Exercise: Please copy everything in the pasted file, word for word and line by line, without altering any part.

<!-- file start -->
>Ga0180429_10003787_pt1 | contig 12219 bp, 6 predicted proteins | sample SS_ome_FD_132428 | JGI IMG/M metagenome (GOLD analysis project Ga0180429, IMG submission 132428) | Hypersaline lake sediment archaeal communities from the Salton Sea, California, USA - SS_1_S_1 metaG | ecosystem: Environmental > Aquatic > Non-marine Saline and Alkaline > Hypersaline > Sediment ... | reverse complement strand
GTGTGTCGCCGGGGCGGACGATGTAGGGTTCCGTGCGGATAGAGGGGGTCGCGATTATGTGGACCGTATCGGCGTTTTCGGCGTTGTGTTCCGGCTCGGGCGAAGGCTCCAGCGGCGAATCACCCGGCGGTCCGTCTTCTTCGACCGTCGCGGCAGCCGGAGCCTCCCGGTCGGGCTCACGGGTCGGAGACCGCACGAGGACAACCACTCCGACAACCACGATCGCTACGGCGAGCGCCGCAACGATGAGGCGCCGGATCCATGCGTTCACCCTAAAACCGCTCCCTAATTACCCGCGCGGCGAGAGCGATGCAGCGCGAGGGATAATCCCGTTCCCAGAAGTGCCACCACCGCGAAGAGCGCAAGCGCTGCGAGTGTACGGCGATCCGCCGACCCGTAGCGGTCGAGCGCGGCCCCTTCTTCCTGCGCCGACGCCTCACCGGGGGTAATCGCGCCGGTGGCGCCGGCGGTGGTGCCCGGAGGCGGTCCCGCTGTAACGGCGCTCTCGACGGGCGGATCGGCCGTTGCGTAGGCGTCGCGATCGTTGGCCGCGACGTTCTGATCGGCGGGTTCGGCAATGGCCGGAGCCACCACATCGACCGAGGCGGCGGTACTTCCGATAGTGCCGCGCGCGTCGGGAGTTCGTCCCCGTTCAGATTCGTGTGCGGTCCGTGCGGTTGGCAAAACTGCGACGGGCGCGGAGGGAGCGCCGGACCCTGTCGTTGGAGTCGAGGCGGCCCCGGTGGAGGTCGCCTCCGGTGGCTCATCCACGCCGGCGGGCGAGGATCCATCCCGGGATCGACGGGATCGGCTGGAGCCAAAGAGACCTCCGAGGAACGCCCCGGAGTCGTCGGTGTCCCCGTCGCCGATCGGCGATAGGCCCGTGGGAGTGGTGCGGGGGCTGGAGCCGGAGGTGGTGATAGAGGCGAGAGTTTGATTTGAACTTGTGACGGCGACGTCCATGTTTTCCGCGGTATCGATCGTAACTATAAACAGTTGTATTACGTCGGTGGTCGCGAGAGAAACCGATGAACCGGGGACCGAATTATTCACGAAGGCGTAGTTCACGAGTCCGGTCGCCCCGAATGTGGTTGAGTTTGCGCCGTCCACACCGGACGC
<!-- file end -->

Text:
>Ga0180429_10003787_pt1 | contig 12219 bp, 6 predicted proteins | sample SS_ome_FD_132428 | JGI IMG/M metagenome (GOLD analysis project Ga0180429, IMG submission 132428) | Hypersaline lake sediment archaeal communities from the Salton Sea, California, USA - SS_1_S_1 metaG | ecosystem: Environmental > Aquatic > Non-marine Saline and Alkaline > Hypersaline > Sediment ... | reverse complement strand
GTGTGTCGCCGGGGCGGACGATGTAGGGTTCCGTGCGGATAGAGGGGGTCGCGATTATGTGGACCGTATCGGCGTTTTCGGCGTTGTGTTCCGGCTCGGGCGAAGGCTCCAGCGGCGAATCACCCGGCGGTCCGTCTTCTTCGACCGTCGCGGCAGCCGGAGCCTCCCGGTCGGGCTCACGGGTCGGAGACCGCACGAGGACAACCACTCCGACAACCACGATCGCTACGGCGAGCGCCGCAACGATGAGGCGCCGGATCCATGCGTTCACCCTAAAACCGCTCCCTAATTACCCGCGCGGCGAGAGCGATGCAGCGCGAGGGATAATCCCGTTCCCAGAAGTGCCACCACCGCGAAGAGCGCAAGCGCTGCGAGTGTACGGCGATCCGCCGACCCGTAGCGGTCGAGCGCGGCCCCTTCTTCCTGCGCCGACGCCTCACCGGGGGTAATCGCGCCGGTGGCGCCGGCGGTGGTGCCCGGAGGCGGTCCCGCTGTAACGGCGCTCTCGACGGGCGGATCGGCCGTTGCGTAGGCGTCGCGATCGTTGGCCGCGACGTTCTGATCGGCGGGTTCGGCAATGGCCGGAGCCACCACATCGACCGAGGCGGCGGTACTTCCGATAGTGCCGCGCGCGTCGGGAGTTCGTCCCCGTTCAGATTCGTGTGCGGTCCGTGCGGTTGGCAAAACTGCGACGGGCGCGGAGGGAGCGCCGGACCCTGTCGTTGGAGTCGAGGCGGCCCCGGTGGAGGTCGCCTCCGGTGGCTCATCCACGCCGGCGGGCGAGGATCCATCCCGGGATCGACGGGATCGGCTGGAGCCAAAGAGACCTCCGAGGAACGCCCCGGAGTCGTCGGTGTCCCCGTCGCCGATCGGCGATAGGCCCGTGGGAGTGGTGCGGGGGCTGGAGCCGGAGGTGGTGATAGAGGCGAGAGTTTGATTTGAACTTGTGACGGCGACGTCCATGTTTTCCGCGGTATCGATCGTAACTATAAACAGTTGTATTACGTCGGTGGTCGCGAGAGAAACCGATGAACCGGGGACCGAATTATTCACGAAGGCGTAGTTCACGAGTCCGGTCGCCCCGAATGTGGTTGAGTTTGCGCCGTCCACACCGGACGC